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The Enterprise Ledger
BY KEN ROGERS email@example.com
Mar 18, 2020
Coffee County EMA Director James Brown was happy to report
good news that no cases of the COVID-19 coronavirus have been
confirmed in Coffee County. He also had to deliver the bad news in an update to the Enterprise
“We’re just waiting for it to happen here, unfortunately,” Brown
said at Tuesday night’s meeting. “I think it’s a matter if ‘when’ rather than ‘if.’”
When that happens, Brown detailed some of the measures that
likely will be taken here. He noted the lead agency on this is the
Alabama Department of Public Health. Nationally, the Department
of Health and Human Services (HHS) is over the crisis.
“Working together with HHS, ADPH will direct what happens in
the state as far as restricting anybody from travel, from
quarantining people, things like that,” Brown said.
“When we get into emergency powers — that the President just
gave — that gives us a little more freedom in what happens and
what we can do. If we get to the point where we have a case in
Coffee County or in Enterprise, we would probably recommend
that we also declare a local state of emergency.
“That would allow us to close public buildings. We would not,
however, have the ability to close down businesses. We would not
have the ability to restrict gatherings of whatever number. Those
are all left to the Alabama Department of Public Health and Dr.
(Scott) Harris, who is the director of that. Dr. Harris would look at
our area and decide what things he needed to restrict in order to
keep people from passing on this virus.”
Brown explained the phrase “flattening the curve” and its goal.
“What we’re trying to do is prevent a big spike in cases and that
way we don’t want to be overpowered from the medical system so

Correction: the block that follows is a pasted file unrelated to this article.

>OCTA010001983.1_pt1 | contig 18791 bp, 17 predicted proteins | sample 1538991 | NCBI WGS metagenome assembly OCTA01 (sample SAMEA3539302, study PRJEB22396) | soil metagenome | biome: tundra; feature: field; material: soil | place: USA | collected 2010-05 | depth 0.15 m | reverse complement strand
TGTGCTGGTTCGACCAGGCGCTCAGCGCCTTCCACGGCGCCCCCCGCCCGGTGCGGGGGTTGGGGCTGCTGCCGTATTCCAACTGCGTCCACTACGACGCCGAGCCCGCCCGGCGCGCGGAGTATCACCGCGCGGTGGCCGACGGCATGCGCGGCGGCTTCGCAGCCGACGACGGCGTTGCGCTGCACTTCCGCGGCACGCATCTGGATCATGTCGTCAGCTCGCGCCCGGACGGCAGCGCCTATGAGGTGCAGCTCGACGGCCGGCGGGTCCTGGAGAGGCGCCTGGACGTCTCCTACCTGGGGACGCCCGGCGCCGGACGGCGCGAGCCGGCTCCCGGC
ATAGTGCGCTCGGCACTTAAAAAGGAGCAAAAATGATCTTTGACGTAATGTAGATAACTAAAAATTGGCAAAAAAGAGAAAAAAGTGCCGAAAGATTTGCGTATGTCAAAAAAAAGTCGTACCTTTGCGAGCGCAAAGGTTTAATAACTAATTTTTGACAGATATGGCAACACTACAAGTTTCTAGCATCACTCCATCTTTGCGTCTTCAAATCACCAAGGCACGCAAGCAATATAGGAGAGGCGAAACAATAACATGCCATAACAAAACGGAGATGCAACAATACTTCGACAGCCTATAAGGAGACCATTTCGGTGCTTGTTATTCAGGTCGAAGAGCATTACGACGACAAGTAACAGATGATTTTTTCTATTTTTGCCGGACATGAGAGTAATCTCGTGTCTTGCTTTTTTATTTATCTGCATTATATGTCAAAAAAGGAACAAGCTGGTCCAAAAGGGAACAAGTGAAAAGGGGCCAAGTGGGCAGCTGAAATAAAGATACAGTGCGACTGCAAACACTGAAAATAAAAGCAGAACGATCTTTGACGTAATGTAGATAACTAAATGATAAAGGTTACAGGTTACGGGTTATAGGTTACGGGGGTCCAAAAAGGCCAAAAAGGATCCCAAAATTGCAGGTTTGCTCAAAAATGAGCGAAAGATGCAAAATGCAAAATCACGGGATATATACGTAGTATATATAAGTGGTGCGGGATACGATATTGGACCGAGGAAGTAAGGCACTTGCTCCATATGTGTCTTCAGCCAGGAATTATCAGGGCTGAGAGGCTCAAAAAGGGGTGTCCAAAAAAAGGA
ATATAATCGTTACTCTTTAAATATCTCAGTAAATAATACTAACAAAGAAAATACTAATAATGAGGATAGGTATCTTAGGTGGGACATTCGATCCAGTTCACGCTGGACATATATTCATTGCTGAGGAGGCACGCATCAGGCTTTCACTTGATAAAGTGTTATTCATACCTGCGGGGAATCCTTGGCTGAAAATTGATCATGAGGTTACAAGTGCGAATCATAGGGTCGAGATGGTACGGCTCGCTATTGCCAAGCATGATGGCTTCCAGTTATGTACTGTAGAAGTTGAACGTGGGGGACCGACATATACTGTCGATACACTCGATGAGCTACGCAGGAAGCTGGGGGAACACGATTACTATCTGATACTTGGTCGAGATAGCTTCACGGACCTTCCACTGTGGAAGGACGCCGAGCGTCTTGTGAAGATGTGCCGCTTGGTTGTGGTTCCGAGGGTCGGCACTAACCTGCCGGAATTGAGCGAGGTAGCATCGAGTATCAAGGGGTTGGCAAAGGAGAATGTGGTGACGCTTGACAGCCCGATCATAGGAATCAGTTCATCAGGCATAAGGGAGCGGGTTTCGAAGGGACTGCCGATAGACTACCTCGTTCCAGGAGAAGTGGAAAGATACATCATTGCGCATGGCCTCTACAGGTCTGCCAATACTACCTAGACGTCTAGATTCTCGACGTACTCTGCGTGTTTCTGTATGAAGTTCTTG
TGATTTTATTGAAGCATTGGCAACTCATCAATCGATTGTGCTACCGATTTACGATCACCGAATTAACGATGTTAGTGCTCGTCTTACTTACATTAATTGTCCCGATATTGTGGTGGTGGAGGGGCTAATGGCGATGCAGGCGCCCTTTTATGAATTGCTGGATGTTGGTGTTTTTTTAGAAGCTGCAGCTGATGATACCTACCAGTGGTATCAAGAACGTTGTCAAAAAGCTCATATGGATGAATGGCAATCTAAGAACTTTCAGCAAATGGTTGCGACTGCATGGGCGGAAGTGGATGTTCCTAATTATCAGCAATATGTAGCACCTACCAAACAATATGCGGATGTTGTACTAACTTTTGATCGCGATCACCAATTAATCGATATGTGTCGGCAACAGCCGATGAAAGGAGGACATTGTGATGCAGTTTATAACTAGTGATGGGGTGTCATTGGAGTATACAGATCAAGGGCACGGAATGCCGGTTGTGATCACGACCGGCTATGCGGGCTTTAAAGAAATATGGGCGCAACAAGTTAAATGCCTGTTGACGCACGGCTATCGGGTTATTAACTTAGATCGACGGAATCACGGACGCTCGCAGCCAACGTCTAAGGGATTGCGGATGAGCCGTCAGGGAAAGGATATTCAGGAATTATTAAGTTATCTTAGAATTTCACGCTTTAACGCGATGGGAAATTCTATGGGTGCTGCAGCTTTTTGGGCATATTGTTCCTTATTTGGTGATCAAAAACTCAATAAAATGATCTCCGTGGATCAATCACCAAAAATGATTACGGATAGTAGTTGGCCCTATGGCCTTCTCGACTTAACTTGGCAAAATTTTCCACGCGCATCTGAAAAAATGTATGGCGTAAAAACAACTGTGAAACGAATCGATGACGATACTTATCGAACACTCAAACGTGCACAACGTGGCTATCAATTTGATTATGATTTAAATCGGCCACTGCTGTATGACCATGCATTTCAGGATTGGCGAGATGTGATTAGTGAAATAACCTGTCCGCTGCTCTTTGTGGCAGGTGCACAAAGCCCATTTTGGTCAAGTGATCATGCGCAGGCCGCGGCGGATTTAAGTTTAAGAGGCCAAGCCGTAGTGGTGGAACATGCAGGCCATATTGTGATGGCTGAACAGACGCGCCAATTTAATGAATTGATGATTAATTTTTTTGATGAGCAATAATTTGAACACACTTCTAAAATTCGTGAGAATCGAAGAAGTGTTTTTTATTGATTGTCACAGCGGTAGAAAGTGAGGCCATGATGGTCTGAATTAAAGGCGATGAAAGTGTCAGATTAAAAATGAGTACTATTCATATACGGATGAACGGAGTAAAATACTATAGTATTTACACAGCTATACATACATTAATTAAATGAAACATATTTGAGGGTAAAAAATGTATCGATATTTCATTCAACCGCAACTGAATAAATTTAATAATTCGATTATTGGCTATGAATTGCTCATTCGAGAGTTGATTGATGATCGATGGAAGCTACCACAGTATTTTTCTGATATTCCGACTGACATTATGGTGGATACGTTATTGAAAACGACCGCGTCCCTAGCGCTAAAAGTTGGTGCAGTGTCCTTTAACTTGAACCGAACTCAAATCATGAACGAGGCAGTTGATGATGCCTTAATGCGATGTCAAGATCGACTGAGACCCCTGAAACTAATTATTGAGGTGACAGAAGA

we can still treat everybody that we need to,” the EMA director
said. “If we had all the cases at one time, we would be
overwhelmed. If you take the typical 1 percent rate of mortality
and about a 2 percent rate of being hospitalized, and you just
figure out if we had 40 percent of our population affected it would
overwhelm our system.
“What we’re trying to do by using social distancing, by using
hygiene, by using all these things that you’ve been hearing about
on the news, we’re trying to ‘flatten out’ that spike so we get
infected over a longer period of time and everybody isn’t infected
all at once. That’s why we closed the schools, that’s why we’re
doing things like this.”
Brown outlined some of the more aggressive measures that have
already been implemented in the northern part of Alabama, where
most of that state’s positive cases have been confirmed.
“Those restrictions are no gatherings of 25 persons or more unless
they can maintain a six-foot distance from each other. They have
closed all the senior centers. They’re still allowing curbside
delivery and pickup of food for that,” Brown began. “They’ve
closed all private schools, all preschools with more than 12
children. They’ve closed any visitors and non-essential health
personnel to all the nursing homes.